You can also add other command-line options to your .xinitrc

Or if using fusion-icon, configure .xinitrc as

exec ck-launch-session fusion-icon

However chances are you will need additional apps (e.g a panel) for optimal usability. So to autostart such apps simply add them to your .xinitrc as:

tint2 &
cairo-dock &
exec ck-launch-session fusion-icon
Note: Add a terminal-emulator to this autostart list while starting for the first time to help configure compiz.

An alternative method, utilizing a simple script entitled
# add more apps here if necessary or start another panel, tray like pypanel, bmpanel, stalonetray

If this script dosn't work for you, or you get issues with dbus utilize this script:
cd /home/<yourusername>
eval `dbus-launch --sh-syntax --exit-with-session`
/usr/bin/X :0.0 -br -audit 0 -nolisten tcp vt7 &
export DISPLAY=:0.0
sleep 1
compiz-manager decoration move resize > /tmp/compiz.log 2>&1 &
# add more apps here if necessary or start another panel, tray like pypanel, bmpanel, stalonetray

Make it executable

chmod +x

And add it to .xinitrc, like this:

exec ck-launch-session /path/to/file/

Feel free to use a different panel, tray, or start a whole bunch of applications with your session. See this forum thread for more info.

Note: Using a separate script instead of running everything from xinitrc is the only way to let all launching applications use ConsoleKit: see this article.

Add a root menu

To add a root menu similar to that in Openbox, Fluxbox, Blackbox etc. you must install the package compiz-deskmenu from the AUR. Upon a restart of Compiz-Fusion, you should be able to middle click on your desktop to launch the menu.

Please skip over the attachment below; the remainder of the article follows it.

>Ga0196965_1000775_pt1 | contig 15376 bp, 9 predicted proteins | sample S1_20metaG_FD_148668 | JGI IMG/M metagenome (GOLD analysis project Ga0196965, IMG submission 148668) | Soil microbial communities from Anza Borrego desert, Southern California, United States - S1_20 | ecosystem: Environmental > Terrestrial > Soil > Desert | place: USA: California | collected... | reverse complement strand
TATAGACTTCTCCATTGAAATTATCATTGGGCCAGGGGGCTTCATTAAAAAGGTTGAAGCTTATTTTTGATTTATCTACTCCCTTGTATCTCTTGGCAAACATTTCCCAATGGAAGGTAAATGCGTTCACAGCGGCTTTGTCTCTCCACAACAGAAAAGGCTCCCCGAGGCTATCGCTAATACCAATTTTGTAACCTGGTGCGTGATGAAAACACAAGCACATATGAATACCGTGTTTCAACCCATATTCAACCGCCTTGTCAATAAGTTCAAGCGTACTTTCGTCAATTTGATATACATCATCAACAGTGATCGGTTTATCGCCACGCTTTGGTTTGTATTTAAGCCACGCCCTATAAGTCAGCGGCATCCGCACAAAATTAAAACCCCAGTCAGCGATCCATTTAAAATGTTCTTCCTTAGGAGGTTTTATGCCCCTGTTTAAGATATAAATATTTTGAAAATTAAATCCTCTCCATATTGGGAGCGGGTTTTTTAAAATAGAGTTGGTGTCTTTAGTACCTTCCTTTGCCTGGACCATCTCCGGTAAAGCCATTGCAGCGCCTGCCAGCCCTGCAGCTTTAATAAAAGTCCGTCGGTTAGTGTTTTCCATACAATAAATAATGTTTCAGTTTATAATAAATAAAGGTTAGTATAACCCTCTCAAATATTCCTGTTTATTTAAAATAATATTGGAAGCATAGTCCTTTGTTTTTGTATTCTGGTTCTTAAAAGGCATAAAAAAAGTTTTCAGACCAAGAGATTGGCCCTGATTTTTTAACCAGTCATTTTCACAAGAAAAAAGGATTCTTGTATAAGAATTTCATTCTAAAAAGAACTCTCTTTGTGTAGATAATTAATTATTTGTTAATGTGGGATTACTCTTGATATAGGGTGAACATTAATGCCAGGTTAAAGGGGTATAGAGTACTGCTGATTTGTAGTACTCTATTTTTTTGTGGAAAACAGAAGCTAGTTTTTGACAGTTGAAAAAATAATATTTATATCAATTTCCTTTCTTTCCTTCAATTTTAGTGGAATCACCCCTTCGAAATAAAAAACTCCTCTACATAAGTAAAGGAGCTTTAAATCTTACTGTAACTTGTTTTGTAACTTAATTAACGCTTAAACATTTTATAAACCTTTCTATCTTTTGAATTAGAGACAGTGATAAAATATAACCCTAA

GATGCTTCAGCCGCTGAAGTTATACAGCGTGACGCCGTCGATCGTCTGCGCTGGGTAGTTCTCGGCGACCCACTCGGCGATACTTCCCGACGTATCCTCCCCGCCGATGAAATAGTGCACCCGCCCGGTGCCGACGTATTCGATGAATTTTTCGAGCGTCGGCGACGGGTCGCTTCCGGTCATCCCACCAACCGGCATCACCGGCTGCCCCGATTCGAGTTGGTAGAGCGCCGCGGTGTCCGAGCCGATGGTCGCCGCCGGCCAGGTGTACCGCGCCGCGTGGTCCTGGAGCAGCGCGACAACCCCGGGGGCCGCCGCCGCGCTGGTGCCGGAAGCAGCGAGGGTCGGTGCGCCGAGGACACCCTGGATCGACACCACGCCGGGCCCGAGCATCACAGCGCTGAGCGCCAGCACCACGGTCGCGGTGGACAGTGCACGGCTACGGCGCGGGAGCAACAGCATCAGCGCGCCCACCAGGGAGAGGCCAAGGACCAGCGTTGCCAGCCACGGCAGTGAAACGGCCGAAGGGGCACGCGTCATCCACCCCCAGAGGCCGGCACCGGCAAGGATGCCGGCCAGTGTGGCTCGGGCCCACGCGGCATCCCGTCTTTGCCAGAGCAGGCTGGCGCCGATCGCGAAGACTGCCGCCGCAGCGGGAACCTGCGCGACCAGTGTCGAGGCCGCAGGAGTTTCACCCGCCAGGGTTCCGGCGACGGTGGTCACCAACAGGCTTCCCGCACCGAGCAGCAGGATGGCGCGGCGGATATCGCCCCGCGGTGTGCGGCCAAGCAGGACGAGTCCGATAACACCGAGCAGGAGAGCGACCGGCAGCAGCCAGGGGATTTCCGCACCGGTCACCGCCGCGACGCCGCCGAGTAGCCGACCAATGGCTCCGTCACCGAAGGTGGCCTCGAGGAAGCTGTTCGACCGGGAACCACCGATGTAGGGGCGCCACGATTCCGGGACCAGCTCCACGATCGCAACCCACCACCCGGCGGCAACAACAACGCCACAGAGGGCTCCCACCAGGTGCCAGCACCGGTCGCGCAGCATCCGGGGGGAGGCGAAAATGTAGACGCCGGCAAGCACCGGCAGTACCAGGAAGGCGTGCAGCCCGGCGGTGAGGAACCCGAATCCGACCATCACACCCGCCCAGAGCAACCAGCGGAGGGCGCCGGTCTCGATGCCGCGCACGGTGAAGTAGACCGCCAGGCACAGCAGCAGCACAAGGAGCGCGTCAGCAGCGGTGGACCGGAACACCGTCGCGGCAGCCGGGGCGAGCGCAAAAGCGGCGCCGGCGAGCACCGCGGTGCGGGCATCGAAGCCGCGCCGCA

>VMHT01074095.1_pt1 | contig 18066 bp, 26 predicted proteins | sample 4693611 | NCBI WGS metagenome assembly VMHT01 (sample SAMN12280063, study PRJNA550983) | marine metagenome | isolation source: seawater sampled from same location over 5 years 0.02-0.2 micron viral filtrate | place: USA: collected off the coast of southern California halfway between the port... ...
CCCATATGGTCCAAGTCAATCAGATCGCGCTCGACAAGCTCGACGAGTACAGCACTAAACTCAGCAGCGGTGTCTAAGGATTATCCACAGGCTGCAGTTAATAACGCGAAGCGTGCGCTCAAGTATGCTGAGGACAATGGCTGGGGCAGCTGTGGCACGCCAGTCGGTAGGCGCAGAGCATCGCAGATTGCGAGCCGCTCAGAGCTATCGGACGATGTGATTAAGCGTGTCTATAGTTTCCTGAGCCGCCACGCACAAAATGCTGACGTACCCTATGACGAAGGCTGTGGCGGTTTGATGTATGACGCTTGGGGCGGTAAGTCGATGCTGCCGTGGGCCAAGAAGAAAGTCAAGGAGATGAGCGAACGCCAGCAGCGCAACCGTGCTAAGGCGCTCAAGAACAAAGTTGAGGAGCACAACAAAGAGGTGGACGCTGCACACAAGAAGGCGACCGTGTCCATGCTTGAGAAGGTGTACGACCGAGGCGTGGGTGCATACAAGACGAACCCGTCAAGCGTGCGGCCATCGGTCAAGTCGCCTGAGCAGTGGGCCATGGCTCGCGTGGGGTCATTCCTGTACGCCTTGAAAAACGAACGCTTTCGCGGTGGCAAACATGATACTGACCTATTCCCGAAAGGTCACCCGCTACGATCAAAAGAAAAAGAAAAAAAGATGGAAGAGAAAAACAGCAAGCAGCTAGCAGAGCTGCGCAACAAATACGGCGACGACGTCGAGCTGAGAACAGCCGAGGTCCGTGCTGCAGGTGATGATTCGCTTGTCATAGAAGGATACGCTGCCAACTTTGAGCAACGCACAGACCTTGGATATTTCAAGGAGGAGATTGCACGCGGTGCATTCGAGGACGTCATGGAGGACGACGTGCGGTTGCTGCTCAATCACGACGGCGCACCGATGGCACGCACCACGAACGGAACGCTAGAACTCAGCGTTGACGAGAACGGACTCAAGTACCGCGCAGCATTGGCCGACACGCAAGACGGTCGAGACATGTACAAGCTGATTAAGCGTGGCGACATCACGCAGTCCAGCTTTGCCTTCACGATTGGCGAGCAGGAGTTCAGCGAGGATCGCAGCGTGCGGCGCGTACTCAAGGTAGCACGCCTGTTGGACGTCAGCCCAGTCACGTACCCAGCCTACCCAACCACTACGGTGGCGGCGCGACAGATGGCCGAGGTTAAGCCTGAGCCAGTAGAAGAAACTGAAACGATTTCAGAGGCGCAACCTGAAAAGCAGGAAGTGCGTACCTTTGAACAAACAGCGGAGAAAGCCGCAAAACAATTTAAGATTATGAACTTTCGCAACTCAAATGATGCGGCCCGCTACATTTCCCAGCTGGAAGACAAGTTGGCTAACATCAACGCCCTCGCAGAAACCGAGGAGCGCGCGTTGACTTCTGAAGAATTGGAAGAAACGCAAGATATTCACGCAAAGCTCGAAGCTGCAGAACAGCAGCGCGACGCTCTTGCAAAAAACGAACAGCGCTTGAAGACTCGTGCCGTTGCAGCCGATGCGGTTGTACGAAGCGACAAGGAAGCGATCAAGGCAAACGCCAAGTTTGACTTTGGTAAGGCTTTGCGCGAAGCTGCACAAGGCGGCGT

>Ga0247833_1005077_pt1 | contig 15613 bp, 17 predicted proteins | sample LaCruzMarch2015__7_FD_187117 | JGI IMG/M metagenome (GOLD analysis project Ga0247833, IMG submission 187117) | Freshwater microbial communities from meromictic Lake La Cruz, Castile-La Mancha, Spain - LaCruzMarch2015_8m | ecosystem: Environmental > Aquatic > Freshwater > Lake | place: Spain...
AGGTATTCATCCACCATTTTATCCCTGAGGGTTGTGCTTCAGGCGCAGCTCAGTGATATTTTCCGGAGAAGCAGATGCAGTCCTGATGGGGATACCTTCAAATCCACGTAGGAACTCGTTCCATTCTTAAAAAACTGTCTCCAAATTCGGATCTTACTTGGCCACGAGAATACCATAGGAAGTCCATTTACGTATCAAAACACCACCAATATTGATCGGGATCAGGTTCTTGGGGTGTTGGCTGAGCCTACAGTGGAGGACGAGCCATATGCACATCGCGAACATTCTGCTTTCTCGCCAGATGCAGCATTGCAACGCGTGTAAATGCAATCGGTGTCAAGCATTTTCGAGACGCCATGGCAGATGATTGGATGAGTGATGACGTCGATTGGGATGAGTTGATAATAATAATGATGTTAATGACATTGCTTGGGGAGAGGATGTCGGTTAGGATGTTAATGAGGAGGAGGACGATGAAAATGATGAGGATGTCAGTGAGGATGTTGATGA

If it does not automatically work, enter the CompizConfig Settings Manager, and in Commands tab, within the General Settings menu, ensure that there is a command to launch Compiz-Deskmenu, and the appropriate key binding is set to Control+Space.

If it still does not work, enter the Viewport Switcher menu, and change "Plugin for initiate action" to core (NOTE: for versions 0.8.2+ it's 'commands' instead of 'core'), and "Action name for initiate" to run_command0_key.

An alternative is to use mygtkmenuAUR, also in AUR.

Allow users to shutdown/reboot

Refer to this wiki page. If using "The Modern way" of policykit You can add the command to ccsm->General->Commands and assign a short-cut key to it or alternatively you can use a launcher application.



You must do this so your windows function like you expect them to!

Using compiz-manager

In order to use compiz-manager, you need to install it from community:

pacman -S compiz-manager

Compiz-manager, that is now installed in /usr/bin/compiz-manager, is a simple wrapper for Compiz and ALL of its options. For example, you can run


and see what the console returns for more info. You can use it in all the scripts that start Compiz. Very simple!

Using gtk-window-decorator